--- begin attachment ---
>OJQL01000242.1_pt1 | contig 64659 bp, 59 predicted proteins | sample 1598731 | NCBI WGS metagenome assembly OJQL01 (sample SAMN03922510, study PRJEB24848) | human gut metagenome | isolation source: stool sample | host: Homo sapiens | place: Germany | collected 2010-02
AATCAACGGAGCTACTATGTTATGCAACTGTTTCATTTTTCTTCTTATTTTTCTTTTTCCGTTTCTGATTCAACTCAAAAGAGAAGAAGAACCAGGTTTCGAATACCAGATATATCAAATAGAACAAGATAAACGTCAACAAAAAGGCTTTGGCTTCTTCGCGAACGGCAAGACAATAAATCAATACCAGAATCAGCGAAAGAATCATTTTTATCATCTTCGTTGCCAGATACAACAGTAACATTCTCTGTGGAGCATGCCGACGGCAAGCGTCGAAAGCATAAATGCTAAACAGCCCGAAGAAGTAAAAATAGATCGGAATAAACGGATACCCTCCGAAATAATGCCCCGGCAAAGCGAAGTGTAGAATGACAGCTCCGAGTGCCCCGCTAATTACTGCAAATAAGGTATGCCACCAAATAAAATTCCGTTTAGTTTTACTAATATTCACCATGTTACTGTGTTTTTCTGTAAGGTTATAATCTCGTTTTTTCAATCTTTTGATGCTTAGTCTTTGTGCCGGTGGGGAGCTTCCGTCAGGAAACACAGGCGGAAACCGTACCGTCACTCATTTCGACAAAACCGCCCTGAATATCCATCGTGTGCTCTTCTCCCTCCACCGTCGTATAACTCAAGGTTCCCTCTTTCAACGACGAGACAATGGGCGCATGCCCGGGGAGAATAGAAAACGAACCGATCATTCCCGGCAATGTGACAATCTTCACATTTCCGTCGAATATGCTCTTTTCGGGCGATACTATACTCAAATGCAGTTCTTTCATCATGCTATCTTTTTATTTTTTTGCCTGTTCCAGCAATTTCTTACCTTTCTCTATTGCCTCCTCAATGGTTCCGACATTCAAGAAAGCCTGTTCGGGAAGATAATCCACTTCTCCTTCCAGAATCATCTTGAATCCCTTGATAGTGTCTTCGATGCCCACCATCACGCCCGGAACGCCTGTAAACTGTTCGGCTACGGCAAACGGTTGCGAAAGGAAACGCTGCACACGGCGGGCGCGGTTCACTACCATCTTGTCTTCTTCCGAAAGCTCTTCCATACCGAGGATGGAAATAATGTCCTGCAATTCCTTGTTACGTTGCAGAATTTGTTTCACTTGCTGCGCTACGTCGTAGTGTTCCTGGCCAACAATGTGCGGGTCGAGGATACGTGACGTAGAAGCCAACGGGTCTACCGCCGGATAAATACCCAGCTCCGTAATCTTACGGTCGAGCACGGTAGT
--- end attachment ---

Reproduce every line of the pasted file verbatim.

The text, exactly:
>OJQL01000242.1_pt1 | contig 64659 bp, 59 predicted proteins | sample 1598731 | NCBI WGS metagenome assembly OJQL01 (sample SAMN03922510, study PRJEB24848) | human gut metagenome | isolation source: stool sample | host: Homo sapiens | place: Germany | collected 2010-02
AATCAACGGAGCTACTATGTTATGCAACTGTTTCATTTTTCTTCTTATTTTTCTTTTTCCGTTTCTGATTCAACTCAAAAGAGAAGAAGAACCAGGTTTCGAATACCAGATATATCAAATAGAACAAGATAAACGTCAACAAAAAGGCTTTGGCTTCTTCGCGAACGGCAAGACAATAAATCAATACCAGAATCAGCGAAAGAATCATTTTTATCATCTTCGTTGCCAGATACAACAGTAACATTCTCTGTGGAGCATGCCGACGGCAAGCGTCGAAAGCATAAATGCTAAACAGCCCGAAGAAGTAAAAATAGATCGGAATAAACGGATACCCTCCGAAATAATGCCCCGGCAAAGCGAAGTGTAGAATGACAGCTCCGAGTGCCCCGCTAATTACTGCAAATAAGGTATGCCACCAAATAAAATTCCGTTTAGTTTTACTAATATTCACCATGTTACTGTGTTTTTCTGTAAGGTTATAATCTCGTTTTTTCAATCTTTTGATGCTTAGTCTTTGTGCCGGTGGGGAGCTTCCGTCAGGAAACACAGGCGGAAACCGTACCGTCACTCATTTCGACAAAACCGCCCTGAATATCCATCGTGTGCTCTTCTCCCTCCACCGTCGTATAACTCAAGGTTCCCTCTTTCAACGACGAGACAATGGGCGCATGCCCGGGGAGAATAGAAAACGAACCGATCATTCCCGGCAATGTGACAATCTTCACATTTCCGTCGAATATGCTCTTTTCGGGCGATACTATACTCAAATGCAGTTCTTTCATCATGCTATCTTTTTATTTTTTTGCCTGTTCCAGCAATTTCTTACCTTTCTCTATTGCCTCCTCAATGGTTCCGACATTCAAGAAAGCCTGTTCGGGAAGATAATCCACTTCTCCTTCCAGAATCATCTTGAATCCCTTGATAGTGTCTTCGATGCCCACCATCACGCCCGGAACGCCTGTAAACTGTTCGGCTACGGCAAACGGTTGCGAAAGGAAACGCTGCACACGGCGGGCGCGGTTCACTACCATCTTGTCTTCTTCCGAAAGCTCTTCCATACCGAGGATGGAAATAATGTCCTGCAATTCCTTGTTACGTTGCAGAATTTGTTTCACTTGCTGCGCTACGTCGTAGTGTTCCTGGCCAACAATGTGCGGGTCGAGGATACGTGACGTAGAAGCCAACGGGTCTACCGCCGGATAAATACCCAGCTCCGTAATCTTACGGTCGAGCACGGTAGT